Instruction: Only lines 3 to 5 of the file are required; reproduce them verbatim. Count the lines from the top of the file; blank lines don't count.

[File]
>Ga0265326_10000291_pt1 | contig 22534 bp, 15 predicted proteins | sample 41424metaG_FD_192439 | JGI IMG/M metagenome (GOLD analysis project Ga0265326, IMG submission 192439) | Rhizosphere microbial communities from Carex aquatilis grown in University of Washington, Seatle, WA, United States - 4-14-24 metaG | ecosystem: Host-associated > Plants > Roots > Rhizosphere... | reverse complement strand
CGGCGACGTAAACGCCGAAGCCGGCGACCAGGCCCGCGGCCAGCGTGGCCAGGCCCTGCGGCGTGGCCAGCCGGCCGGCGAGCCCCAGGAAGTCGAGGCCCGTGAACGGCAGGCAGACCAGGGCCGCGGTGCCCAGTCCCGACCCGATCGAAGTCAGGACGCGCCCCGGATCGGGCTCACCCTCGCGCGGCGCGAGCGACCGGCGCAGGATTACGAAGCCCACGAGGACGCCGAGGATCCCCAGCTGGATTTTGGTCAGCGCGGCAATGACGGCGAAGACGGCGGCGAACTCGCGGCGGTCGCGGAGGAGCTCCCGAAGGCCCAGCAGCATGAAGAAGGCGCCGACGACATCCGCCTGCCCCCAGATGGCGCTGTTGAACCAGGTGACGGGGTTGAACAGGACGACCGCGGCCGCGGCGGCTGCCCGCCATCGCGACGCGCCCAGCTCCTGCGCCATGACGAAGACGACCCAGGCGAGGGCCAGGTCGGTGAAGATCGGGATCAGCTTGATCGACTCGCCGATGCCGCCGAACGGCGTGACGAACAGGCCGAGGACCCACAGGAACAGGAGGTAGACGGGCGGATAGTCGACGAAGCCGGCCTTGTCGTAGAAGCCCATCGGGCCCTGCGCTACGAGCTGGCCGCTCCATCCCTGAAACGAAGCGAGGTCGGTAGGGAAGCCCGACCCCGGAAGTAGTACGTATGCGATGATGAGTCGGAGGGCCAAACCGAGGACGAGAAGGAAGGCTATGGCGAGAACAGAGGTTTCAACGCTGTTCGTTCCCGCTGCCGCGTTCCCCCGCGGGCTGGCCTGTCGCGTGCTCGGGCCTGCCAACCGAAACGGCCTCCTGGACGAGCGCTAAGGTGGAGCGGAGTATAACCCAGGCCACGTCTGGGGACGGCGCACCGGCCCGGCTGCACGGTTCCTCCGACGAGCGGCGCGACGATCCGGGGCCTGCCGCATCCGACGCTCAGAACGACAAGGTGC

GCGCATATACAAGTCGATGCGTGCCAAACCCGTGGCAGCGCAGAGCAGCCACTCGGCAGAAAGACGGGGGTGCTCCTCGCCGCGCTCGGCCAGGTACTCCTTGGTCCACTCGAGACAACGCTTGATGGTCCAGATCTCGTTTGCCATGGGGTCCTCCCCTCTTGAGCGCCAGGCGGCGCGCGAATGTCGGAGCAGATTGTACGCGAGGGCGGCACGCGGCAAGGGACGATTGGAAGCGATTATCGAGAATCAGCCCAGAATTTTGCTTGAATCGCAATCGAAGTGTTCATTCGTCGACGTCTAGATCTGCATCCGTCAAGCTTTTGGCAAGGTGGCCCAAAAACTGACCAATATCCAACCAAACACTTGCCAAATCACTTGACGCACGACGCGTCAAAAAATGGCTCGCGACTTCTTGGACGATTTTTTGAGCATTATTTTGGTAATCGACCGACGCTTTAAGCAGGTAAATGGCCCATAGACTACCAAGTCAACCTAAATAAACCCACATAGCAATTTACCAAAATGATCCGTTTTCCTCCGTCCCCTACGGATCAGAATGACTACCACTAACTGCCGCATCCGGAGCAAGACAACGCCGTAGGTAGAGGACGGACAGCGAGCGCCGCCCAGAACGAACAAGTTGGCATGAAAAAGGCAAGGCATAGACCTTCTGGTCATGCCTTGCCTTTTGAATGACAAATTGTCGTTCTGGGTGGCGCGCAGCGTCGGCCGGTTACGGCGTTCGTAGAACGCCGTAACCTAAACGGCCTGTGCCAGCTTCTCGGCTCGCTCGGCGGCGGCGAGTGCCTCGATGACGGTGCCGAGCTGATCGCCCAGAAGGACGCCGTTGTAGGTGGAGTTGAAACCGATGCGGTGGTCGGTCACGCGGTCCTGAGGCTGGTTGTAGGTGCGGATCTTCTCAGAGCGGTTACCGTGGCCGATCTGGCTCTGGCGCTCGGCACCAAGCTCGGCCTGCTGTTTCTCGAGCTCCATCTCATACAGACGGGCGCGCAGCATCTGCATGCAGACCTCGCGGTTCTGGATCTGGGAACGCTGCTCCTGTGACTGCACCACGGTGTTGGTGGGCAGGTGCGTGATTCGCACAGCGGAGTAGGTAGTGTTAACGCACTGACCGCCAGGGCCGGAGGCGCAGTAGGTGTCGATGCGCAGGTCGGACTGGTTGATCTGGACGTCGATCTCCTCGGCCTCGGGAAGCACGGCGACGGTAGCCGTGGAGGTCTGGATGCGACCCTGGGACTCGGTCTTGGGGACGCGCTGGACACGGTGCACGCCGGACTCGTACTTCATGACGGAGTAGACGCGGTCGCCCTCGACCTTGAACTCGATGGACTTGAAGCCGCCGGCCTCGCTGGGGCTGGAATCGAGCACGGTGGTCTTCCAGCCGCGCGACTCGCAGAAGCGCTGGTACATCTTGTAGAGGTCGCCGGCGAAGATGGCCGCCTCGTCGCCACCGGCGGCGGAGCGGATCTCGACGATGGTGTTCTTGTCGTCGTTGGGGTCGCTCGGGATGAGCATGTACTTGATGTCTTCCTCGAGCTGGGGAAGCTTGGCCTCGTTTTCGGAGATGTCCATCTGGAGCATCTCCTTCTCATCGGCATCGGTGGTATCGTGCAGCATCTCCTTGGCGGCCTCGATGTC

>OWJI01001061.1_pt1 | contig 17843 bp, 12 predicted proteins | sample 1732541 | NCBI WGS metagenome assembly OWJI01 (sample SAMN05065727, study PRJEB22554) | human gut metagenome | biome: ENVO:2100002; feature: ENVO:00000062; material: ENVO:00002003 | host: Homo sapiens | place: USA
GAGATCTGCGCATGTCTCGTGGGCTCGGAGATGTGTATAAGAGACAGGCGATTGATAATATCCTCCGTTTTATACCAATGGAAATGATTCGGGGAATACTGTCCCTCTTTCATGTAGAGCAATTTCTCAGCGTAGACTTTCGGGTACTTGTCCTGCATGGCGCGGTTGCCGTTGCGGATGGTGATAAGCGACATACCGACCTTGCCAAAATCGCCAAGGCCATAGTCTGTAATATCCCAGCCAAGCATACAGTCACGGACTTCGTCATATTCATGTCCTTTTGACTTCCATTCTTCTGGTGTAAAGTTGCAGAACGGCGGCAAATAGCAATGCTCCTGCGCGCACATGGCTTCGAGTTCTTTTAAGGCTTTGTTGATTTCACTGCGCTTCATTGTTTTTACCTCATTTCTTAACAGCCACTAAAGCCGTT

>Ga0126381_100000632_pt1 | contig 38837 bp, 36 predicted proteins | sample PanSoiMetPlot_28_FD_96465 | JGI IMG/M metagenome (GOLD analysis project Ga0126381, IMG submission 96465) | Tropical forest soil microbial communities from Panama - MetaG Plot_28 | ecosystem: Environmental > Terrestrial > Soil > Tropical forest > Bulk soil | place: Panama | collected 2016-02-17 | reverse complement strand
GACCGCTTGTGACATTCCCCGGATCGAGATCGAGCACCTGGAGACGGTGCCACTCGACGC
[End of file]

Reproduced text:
GCGCATATACAAGTCGATGCGTGCCAAACCCGTGGCAGCGCAGAGCAGCCACTCGGCAGAAAGACGGGGGTGCTCCTCGCCGCGCTCGGCCAGGTACTCCTTGGTCCACTCGAGACAACGCTTGATGGTCCAGATCTCGTTTGCCATGGGGTCCTCCCCTCTTGAGCGCCAGGCGGCGCGCGAATGTCGGAGCAGATTGTACGCGAGGGCGGCACGCGGCAAGGGACGATTGGAAGCGATTATCGAGAATCAGCCCAGAATTTTGCTTGAATCGCAATCGAAGTGTTCATTCGTCGACGTCTAGATCTGCATCCGTCAAGCTTTTGGCAAGGTGGCCCAAAAACTGACCAATATCCAACCAAACACTTGCCAAATCACTTGACGCACGACGCGTCAAAAAATGGCTCGCGACTTCTTGGACGATTTTTTGAGCATTATTTTGGTAATCGACCGACGCTTTAAGCAGGTAAATGGCCCATAGACTACCAAGTCAACCTAAATAAACCCACATAGCAATTTACCAAAATGATCCGTTTTCCTCCGTCCCCTACGGATCAGAATGACTACCACTAACTGCCGCATCCGGAGCAAGACAACGCCGTAGGTAGAGGACGGACAGCGAGCGCCGCCCAGAACGAACAAGTTGGCATGAAAAAGGCAAGGCATAGACCTTCTGGTCATGCCTTGCCTTTTGAATGACAAATTGTCGTTCTGGGTGGCGCGCAGCGTCGGCCGGTTACGGCGTTCGTAGAACGCCGTAACCTAAACGGCCTGTGCCAGCTTCTCGGCTCGCTCGGCGGCGGCGAGTGCCTCGATGACGGTGCCGAGCTGATCGCCCAGAAGGACGCCGTTGTAGGTGGAGTTGAAACCGATGCGGTGGTCGGTCACGCGGTCCTGAGGCTGGTTGTAGGTGCGGATCTTCTCAGAGCGGTTACCGTGGCCGATCTGGCTCTGGCGCTCGGCACCAAGCTCGGCCTGCTGTTTCTCGAGCTCCATCTCATACAGACGGGCGCGCAGCATCTGCATGCAGACCTCGCGGTTCTGGATCTGGGAACGCTGCTCCTGTGACTGCACCACGGTGTTGGTGGGCAGGTGCGTGATTCGCACAGCGGAGTAGGTAGTGTTAACGCACTGACCGCCAGGGCCGGAGGCGCAGTAGGTGTCGATGCGCAGGTCGGACTGGTTGATCTGGACGTCGATCTCCTCGGCCTCGGGAAGCACGGCGACGGTAGCCGTGGAGGTCTGGATGCGACCCTGGGACTCGGTCTTGGGGACGCGCTGGACACGGTGCACGCCGGACTCGTACTTCATGACGGAGTAGACGCGGTCGCCCTCGACCTTGAACTCGATGGACTTGAAGCCGCCGGCCTCGCTGGGGCTGGAATCGAGCACGGTGGTCTTCCAGCCGCGCGACTCGCAGAAGCGCTGGTACATCTTGTAGAGGTCGCCGGCGAAGATGGCCGCCTCGTCGCCACCGGCGGCGGAGCGGATCTCGACGATGGTGTTCTTGTCGTCGTTGGGGTCGCTCGGGATGAGCATGTACTTGATGTCTTCCTCGAGCTGGGGAAGCTTGGCCTCGTTTTCGGAGATGTCCATCTGGAGCATCTCCTTCTCATCGGCATCGGTGGTATCGTGCAGCATCTCCTTGGCGGCCTCGATGTC

>OWJI01001061.1_pt1 | contig 17843 bp, 12 predicted proteins | sample 1732541 | NCBI WGS metagenome assembly OWJI01 (sample SAMN05065727, study PRJEB22554) | human gut metagenome | biome: ENVO:2100002; feature: ENVO:00000062; material: ENVO:00002003 | host: Homo sapiens | place: USA
GAGATCTGCGCATGTCTCGTGGGCTCGGAGATGTGTATAAGAGACAGGCGATTGATAATATCCTCCGTTTTATACCAATGGAAATGATTCGGGGAATACTGTCCCTCTTTCATGTAGAGCAATTTCTCAGCGTAGACTTTCGGGTACTTGTCCTGCATGGCGCGGTTGCCGTTGCGGATGGTGATAAGCGACATACCGACCTTGCCAAAATCGCCAAGGCCATAGTCTGTAATATCCCAGCCAAGCATACAGTCACGGACTTCGTCATATTCATGTCCTTTTGACTTCCATTCTTCTGGTGTAAAGTTGCAGAACGGCGGCAAATAGCAATGCTCCTGCGCGCACATGGCTTCGAGTTCTTTTAAGGCTTTGTTGATTTCACTGCGCTTCATTGTTTTTACCTCATTTCTTAACAGCCACTAAAGCCGTT